There was an hour spent looking at images of Scrappy, the short, chesty dog of Saturday morning, and debating the merits of various cartoon characters. Rafiki, the sage baboon from "Lion King," Foghorn Leghorn, Sebastian the crab. The middle child relaxed, his forehead smooth by the end, his laughter nearly childlike. "I say, I say..." he stuttered, eerily perfect in his mimicry of the laconic barnyard rooster who was developed in 1946, 20 years before I, his mother, was born.

Now, as the man and I stood in the kitchen preparing to leave, someone poured boiled noodles into a colander and steam rose in a cloud. He raised a hand to the children, patted the cat, and took my arm. Out the door and into the night, we entered the stream of rush-hour traffic, fell silent on the ride to east St. Paul. Then there was the Polish-American legion hall, the Miller sign, Acme Tattoo.

He stopped the car and we stared at the building, square as a fire station. "My friends told me to make sure you went first," he said, voice lilting, a touch of my cheek meant to convey that he is not serious.

"Of course." I opened the passenger side door, levering myself out, slamming it closed. "I intended to go first."

He was concerned, contrite, and came around the car to slip one arm around my shoulders and apologize. But I am the sort of woman who cannot be so tamed, especially when holding back fear through sheer will. Once a challenge has been issued, there is no taking it back. I would go first if it meant kicking him with my high-heeled boot to move him out of my way.

Her name was Tanika, the woman with the hearts-and-silhouette pants. And her hands felt good, even through latex. "What made you decide to do this?" she asked as the tool whirred and my skin burned and twitched and I sighed.

"I'm going to be 40," I answered. She waited, needle gun suspended inches from my skin, humming. "In three and a half weeks."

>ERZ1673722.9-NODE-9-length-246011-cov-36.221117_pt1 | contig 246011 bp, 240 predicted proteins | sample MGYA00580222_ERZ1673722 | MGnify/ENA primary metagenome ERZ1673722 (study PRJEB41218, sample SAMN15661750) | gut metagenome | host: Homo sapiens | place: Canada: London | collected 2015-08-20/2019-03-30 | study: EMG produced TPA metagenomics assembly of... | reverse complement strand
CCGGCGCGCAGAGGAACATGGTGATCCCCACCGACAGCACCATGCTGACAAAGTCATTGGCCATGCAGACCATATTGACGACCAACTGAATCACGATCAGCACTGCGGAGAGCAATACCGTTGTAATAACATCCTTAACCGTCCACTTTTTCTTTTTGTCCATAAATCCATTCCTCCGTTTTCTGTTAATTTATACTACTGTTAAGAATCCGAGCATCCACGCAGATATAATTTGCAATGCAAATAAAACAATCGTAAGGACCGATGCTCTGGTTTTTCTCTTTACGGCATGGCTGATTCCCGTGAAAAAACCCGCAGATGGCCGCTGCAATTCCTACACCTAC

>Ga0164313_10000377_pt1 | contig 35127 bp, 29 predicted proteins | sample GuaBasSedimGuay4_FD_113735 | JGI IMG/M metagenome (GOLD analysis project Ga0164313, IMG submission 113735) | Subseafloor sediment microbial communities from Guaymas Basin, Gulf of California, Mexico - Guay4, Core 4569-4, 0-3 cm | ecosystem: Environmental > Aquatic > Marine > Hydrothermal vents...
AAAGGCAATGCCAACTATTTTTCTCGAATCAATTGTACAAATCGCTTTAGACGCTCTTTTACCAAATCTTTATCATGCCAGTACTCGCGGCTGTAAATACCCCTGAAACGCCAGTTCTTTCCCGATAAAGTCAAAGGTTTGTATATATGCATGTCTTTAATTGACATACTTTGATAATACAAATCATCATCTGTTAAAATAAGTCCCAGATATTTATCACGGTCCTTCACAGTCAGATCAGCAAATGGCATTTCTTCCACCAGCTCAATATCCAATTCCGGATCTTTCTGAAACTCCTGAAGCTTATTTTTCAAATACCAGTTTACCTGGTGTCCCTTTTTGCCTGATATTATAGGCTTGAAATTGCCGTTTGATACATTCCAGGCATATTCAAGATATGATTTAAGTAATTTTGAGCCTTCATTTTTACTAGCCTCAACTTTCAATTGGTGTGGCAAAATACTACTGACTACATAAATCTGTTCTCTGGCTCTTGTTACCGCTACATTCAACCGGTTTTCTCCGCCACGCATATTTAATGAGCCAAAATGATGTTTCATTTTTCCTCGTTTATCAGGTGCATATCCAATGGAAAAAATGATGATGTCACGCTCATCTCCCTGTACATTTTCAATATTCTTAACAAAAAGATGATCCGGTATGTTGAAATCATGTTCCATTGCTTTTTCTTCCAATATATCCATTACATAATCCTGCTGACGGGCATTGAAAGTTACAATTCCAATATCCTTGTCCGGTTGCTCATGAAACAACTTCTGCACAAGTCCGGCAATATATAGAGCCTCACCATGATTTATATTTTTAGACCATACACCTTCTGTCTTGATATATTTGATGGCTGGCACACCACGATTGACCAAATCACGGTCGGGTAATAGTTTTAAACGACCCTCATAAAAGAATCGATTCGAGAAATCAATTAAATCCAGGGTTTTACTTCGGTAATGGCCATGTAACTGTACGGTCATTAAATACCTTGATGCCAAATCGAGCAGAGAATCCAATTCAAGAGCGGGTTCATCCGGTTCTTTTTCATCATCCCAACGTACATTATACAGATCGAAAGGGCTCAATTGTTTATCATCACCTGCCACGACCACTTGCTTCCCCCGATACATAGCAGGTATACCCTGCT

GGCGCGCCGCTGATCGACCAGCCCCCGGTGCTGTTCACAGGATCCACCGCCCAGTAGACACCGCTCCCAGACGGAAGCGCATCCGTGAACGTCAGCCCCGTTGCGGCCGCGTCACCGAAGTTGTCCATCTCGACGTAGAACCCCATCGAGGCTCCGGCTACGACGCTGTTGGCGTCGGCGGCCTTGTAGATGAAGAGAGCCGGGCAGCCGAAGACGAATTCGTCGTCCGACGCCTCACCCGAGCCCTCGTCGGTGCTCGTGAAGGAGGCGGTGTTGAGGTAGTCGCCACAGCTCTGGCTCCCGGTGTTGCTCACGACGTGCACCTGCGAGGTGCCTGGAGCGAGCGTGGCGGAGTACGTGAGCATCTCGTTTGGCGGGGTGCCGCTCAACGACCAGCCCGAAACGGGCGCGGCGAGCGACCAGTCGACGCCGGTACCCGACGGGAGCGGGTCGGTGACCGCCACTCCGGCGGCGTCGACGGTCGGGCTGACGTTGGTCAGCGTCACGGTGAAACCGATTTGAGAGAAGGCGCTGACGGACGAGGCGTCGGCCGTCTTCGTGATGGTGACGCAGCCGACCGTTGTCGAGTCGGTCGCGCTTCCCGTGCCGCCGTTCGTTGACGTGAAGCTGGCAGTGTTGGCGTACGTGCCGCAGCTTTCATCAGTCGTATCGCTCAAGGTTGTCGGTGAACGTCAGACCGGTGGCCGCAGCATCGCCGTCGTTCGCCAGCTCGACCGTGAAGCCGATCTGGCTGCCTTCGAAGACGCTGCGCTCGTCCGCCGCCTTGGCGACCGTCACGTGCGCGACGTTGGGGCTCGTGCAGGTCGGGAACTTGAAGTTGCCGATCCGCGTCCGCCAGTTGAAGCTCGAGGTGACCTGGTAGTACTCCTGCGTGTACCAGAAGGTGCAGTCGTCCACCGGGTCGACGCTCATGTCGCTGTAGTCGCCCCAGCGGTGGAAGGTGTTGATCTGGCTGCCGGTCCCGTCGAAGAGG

"Oh." She bent her head over my back and touched one spot with her index finger, as if she were anointing me. "What about him?"

He'd just begun, shirt off, straddling a chair backward under someone else's needle gun. I'd allowed him to start because I was already partially inked -- a combination of the Hebrew aleph-subscript-null (which he told me means infinity) and the base of a blue quill. There was no going back.

"Him?" I shifted and arched a little, letting the pain thrill me for a moment. "He's a computer guy. But I think I really like him."

Then it was after and the thing was done. Tanika rubbed my neck and I was sorry when she told me to put my shirt on and let me go. Do another one, I almost said. But instead, I waited for the computer man, watching his face seize in pleasant surprise, seeing that he, too, enjoyed the pain. A good sign.

But it wasn't then -- as we walked down the hill to the car hand-in-hand, each protecting a left shoulder, careful not to bump into each other and swinging the doors open with our right hands -- that he said what he did. I did get in and let him drive, close my eyes and open them only to see the lights of the cathedral stream against the silky black sky. I was quiet because of the beauty of it all, because I was, truth to tell, in love equally with the man and with Tanika at that moment.